Sandra Auld of Healthcare Public Affairs advocates for citizen-held data and data integration.
A significant body of opinion including independent review[i], task force[ii] reports[iii] and government committees[iv] have all recommended that integration of data should be progressed. The opportunity to do this, presented by the National Care Service Consultation should be grasped, keeping people at the centre of the decision-making, involved and included, shaping the developments. There are few aspects of health and care that would not benefit from this integration. The pace of change needs to be accelerated and this requires strong leadership from our professional, industrial and political colleagues to implement solutions.
With the caveat of appropriate governance, user safety and attention to high standards, data integration can drive improvement towards happier healthier lives and contribute to better utilisation of finite resources and is essential to Scotland being viewed by investors as open for business. Access to and use of data is fundamental to achieving this and is continually raised in conversations, irrespective of the makeup of stakeholder groups.
A starting point for the ‘how’ is for people to be custodians of their own citizen-held data. In NHS Scotland almost unknowingly we have been piloting this premise successfully for many years with the patient-held maternity record which is now available in a mobile app.
Derek Feeley said in his recent Review of Adult Social Care
We were told consistently that Scotland needs to shift its attitude towards technology and data sharing to improve people’s experience of social care… Technology is not a replacement for support provided by another person but it can play a much bigger role in improving the lives of people who use social care services and supports. It can also help with people’s ownership of their care and support, particularly when people “own” their own data or information that is about them and share it with the people who support them…….”
There is much to be said regarding the proposed role of Integration Joint Boards that will I am sure be expertly covered elsewhere and I am hopeful that whatever shape they take will include Service User, Carer and Third Sector representatives as full members including voting responsibilities as without those rights, there is not true partnership. Suffice to say that Integration authorities throughout the country are working with insufficient access to the data they need to support safe, effective and timely decision-making for the people they serve. The move towards person-held records is a logical progression and this can be supported and further developed. The work of the Digital Health & Care Institute[v] continues to support innovation and developments such as in NHS Highland where predictive care is being implemented using AI with the positive ramifications of integrated supported living being much wider than initially anticipated[vi]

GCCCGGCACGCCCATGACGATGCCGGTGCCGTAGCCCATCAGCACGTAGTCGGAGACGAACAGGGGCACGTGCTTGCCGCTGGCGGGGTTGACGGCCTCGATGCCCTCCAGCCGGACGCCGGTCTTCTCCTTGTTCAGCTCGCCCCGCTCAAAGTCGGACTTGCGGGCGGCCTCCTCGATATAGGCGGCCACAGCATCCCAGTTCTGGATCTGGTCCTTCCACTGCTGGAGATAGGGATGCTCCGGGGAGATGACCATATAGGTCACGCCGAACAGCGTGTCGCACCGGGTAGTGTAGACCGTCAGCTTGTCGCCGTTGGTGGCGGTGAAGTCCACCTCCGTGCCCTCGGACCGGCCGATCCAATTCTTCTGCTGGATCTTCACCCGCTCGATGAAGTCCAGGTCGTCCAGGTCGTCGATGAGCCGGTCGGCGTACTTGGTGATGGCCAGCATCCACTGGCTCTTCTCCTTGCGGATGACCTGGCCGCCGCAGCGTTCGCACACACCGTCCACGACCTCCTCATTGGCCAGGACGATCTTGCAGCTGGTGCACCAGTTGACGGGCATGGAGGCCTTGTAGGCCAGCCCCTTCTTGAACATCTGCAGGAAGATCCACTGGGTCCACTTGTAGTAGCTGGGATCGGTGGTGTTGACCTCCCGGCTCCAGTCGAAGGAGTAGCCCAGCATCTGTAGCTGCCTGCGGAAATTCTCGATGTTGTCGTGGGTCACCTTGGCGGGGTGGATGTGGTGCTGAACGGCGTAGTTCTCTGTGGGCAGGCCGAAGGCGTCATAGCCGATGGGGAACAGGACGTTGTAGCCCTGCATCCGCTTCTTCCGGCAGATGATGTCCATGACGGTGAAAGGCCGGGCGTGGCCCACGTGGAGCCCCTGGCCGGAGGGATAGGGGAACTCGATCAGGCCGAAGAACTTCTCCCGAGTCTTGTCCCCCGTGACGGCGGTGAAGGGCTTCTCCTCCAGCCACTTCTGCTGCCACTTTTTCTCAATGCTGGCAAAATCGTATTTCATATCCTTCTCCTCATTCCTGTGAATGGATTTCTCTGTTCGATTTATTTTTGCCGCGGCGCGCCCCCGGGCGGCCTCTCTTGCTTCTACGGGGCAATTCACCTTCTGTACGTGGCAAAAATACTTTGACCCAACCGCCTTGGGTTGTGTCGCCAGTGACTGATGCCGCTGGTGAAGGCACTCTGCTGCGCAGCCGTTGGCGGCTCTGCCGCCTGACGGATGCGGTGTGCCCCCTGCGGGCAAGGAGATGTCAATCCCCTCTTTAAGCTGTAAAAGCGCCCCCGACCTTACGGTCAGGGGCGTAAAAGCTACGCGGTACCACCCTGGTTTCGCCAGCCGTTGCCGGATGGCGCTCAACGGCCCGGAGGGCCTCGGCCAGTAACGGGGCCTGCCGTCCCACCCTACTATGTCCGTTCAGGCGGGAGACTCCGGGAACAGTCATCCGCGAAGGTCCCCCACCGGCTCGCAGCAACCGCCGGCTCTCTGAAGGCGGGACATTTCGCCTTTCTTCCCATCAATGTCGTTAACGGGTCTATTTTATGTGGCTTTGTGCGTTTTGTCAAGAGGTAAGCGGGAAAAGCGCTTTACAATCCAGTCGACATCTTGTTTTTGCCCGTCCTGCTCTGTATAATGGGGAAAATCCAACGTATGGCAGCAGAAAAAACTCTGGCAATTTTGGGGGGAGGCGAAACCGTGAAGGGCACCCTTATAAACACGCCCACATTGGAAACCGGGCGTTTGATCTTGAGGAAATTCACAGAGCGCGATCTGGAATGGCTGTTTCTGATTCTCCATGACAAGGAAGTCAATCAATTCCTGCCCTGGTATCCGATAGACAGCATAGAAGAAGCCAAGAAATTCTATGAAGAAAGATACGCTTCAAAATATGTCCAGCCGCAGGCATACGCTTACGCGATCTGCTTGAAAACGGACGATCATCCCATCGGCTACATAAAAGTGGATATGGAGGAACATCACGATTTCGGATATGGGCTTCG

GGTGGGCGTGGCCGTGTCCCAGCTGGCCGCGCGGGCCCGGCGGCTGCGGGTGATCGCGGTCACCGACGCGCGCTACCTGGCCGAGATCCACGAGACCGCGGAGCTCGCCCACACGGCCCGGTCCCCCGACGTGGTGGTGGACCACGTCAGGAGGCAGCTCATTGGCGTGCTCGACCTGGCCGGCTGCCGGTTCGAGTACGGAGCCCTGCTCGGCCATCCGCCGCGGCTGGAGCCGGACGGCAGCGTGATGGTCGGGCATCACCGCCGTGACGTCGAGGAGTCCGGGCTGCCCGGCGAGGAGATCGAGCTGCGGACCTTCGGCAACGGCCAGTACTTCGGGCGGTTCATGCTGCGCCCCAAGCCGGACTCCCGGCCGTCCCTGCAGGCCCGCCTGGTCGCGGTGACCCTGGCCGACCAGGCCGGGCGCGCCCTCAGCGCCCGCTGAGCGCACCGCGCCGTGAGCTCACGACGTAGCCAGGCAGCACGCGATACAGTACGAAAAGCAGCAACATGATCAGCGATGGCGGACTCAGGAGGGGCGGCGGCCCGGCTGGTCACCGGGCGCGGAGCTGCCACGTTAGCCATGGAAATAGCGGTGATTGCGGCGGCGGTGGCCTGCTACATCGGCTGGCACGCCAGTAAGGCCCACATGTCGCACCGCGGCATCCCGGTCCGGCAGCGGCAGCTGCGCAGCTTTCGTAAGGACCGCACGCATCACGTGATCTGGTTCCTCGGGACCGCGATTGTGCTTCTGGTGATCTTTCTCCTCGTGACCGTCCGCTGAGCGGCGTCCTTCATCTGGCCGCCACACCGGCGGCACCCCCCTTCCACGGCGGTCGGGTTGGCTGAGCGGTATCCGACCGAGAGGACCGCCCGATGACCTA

Prescribing pressures which continue to place huge stresses on health and care systems are compounded by short-term siloed budgeting which irresistibly pushes towards short-term cost savings rather than an emphasis on longer term quality and outcomes. Pharmaceutical companies welcome transparent collaborative working and further moves towards outcomes-based-healthcare would be to everyone’s benefit, while ensuring the best new medicines are appropriately available for people in Scotland. Data integration would fundamentally improve this ability and again would improve investment attractiveness.
The prioritisation of national data capture and technology spread is essential, with accountability linked to defined actions and ambitious implementation timelines, rather than the piecemeal inequitable application that is our historical experience. Go on, be brave, trust us citizens.
Prof Andrew Morris
[iv] Report on supply and demand for medicines 20200630 HSS052020R6.pdf
Health & Sport Committee